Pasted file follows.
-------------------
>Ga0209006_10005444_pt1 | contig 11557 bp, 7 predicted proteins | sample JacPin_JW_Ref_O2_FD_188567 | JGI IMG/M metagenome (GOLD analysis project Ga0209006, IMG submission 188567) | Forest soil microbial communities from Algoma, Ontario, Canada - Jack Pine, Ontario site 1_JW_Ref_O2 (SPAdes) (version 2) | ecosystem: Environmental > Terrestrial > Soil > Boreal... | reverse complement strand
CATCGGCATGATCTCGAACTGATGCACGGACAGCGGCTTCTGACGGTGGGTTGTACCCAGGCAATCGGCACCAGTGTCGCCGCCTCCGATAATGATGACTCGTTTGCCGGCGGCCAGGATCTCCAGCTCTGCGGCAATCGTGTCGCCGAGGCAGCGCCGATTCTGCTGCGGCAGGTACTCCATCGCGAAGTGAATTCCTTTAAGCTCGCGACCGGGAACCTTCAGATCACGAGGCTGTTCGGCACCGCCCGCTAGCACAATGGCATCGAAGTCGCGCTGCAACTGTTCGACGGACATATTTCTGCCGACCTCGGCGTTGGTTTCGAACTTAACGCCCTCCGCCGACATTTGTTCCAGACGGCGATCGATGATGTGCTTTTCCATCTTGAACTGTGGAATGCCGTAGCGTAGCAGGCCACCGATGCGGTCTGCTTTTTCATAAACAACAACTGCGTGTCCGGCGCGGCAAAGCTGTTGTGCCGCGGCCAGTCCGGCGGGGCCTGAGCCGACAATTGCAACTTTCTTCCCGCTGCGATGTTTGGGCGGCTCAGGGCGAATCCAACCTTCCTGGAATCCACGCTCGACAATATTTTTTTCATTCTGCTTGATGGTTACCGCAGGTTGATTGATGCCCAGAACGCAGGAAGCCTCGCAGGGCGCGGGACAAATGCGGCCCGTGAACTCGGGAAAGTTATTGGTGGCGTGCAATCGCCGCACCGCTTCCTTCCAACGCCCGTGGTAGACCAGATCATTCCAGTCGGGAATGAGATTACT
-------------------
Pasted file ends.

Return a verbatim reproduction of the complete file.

>Ga0209006_10005444_pt1 | contig 11557 bp, 7 predicted proteins | sample JacPin_JW_Ref_O2_FD_188567 | JGI IMG/M metagenome (GOLD analysis project Ga0209006, IMG submission 188567) | Forest soil microbial communities from Algoma, Ontario, Canada - Jack Pine, Ontario site 1_JW_Ref_O2 (SPAdes) (version 2) | ecosystem: Environmental > Terrestrial > Soil > Boreal... | reverse complement strand
CATCGGCATGATCTCGAACTGATGCACGGACAGCGGCTTCTGACGGTGGGTTGTACCCAGGCAATCGGCACCAGTGTCGCCGCCTCCGATAATGATGACTCGTTTGCCGGCGGCCAGGATCTCCAGCTCTGCGGCAATCGTGTCGCCGAGGCAGCGCCGATTCTGCTGCGGCAGGTACTCCATCGCGAAGTGAATTCCTTTAAGCTCGCGACCGGGAACCTTCAGATCACGAGGCTGTTCGGCACCGCCCGCTAGCACAATGGCATCGAAGTCGCGCTGCAACTGTTCGACGGACATATTTCTGCCGACCTCGGCGTTGGTTTCGAACTTAACGCCCTCCGCCGACATTTGTTCCAGACGGCGATCGATGATGTGCTTTTCCATCTTGAACTGTGGAATGCCGTAGCGTAGCAGGCCACCGATGCGGTCTGCTTTTTCATAAACAACAACTGCGTGTCCGGCGCGGCAAAGCTGTTGTGCCGCGGCCAGTCCGGCGGGGCCTGAGCCGACAATTGCAACTTTCTTCCCGCTGCGATGTTTGGGCGGCTCAGGGCGAATCCAACCTTCCTGGAATCCACGCTCGACAATATTTTTTTCATTCTGCTTGATGGTTACCGCAGGTTGATTGATGCCCAGAACGCAGGAAGCCTCGCAGGGCGCGGGACAAATGCGGCCCGTGAACTCGGGAAAGTTATTGGTGGCGTGCAATCGCCGCACCGCTTCCTTCCAACGCCCGTGGTAGACCAGATCATTCCAGTCGGGAATGAGATTACT